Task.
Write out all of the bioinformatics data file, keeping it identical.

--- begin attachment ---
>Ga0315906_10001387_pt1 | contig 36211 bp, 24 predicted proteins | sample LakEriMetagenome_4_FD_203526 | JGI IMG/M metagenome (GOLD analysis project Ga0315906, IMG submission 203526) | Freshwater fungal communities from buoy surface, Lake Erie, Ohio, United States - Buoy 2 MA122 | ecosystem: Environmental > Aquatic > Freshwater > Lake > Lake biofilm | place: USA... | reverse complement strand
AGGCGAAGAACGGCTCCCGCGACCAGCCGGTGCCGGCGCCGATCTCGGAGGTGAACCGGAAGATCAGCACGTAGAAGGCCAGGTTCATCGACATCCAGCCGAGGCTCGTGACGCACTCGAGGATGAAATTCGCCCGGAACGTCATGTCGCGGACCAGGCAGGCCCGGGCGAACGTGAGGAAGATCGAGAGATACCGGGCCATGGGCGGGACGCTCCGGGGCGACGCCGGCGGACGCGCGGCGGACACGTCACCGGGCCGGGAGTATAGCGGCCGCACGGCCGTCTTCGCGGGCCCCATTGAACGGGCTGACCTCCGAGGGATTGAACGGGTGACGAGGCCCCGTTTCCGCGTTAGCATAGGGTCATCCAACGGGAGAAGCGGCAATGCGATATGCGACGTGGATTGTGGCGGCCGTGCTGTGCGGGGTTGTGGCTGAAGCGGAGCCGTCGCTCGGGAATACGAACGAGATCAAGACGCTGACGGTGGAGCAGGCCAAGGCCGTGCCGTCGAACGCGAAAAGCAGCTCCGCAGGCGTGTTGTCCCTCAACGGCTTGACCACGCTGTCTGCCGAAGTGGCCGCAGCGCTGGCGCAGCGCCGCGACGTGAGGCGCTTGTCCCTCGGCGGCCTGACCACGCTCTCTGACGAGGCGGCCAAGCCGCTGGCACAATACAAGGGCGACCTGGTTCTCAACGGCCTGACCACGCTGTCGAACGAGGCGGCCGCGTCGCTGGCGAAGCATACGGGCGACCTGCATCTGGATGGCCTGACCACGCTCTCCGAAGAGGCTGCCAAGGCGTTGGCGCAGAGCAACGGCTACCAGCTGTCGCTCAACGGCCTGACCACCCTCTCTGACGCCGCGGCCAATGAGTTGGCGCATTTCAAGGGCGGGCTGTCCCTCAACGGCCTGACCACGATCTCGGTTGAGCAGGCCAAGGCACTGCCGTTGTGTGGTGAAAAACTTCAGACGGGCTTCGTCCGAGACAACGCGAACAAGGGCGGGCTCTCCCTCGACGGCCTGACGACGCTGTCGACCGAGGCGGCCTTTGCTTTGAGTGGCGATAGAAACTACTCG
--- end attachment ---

>Ga0315906_10001387_pt1 | contig 36211 bp, 24 predicted proteins | sample LakEriMetagenome_4_FD_203526 | JGI IMG/M metagenome (GOLD analysis project Ga0315906, IMG submission 203526) | Freshwater fungal communities from buoy surface, Lake Erie, Ohio, United States - Buoy 2 MA122 | ecosystem: Environmental > Aquatic > Freshwater > Lake > Lake biofilm | place: USA... | reverse complement strand
AGGCGAAGAACGGCTCCCGCGACCAGCCGGTGCCGGCGCCGATCTCGGAGGTGAACCGGAAGATCAGCACGTAGAAGGCCAGGTTCATCGACATCCAGCCGAGGCTCGTGACGCACTCGAGGATGAAATTCGCCCGGAACGTCATGTCGCGGACCAGGCAGGCCCGGGCGAACGTGAGGAAGATCGAGAGATACCGGGCCATGGGCGGGACGCTCCGGGGCGACGCCGGCGGACGCGCGGCGGACACGTCACCGGGCCGGGAGTATAGCGGCCGCACGGCCGTCTTCGCGGGCCCCATTGAACGGGCTGACCTCCGAGGGATTGAACGGGTGACGAGGCCCCGTTTCCGCGTTAGCATAGGGTCATCCAACGGGAGAAGCGGCAATGCGATATGCGACGTGGATTGTGGCGGCCGTGCTGTGCGGGGTTGTGGCTGAAGCGGAGCCGTCGCTCGGGAATACGAACGAGATCAAGACGCTGACGGTGGAGCAGGCCAAGGCCGTGCCGTCGAACGCGAAAAGCAGCTCCGCAGGCGTGTTGTCCCTCAACGGCTTGACCACGCTGTCTGCCGAAGTGGCCGCAGCGCTGGCGCAGCGCCGCGACGTGAGGCGCTTGTCCCTCGGCGGCCTGACCACGCTCTCTGACGAGGCGGCCAAGCCGCTGGCACAATACAAGGGCGACCTGGTTCTCAACGGCCTGACCACGCTGTCGAACGAGGCGGCCGCGTCGCTGGCGAAGCATACGGGCGACCTGCATCTGGATGGCCTGACCACGCTCTCCGAAGAGGCTGCCAAGGCGTTGGCGCAGAGCAACGGCTACCAGCTGTCGCTCAACGGCCTGACCACCCTCTCTGACGCCGCGGCCAATGAGTTGGCGCATTTCAAGGGCGGGCTGTCCCTCAACGGCCTGACCACGATCTCGGTTGAGCAGGCCAAGGCACTGCCGTTGTGTGGTGAAAAACTTCAGACGGGCTTCGTCCGAGACAACGCGAACAAGGGCGGGCTCTCCCTCGACGGCCTGACGACGCTGTCGACCGAGGCGGCCTTTGCTTTGAGTGGCGATAGAAACTACTCG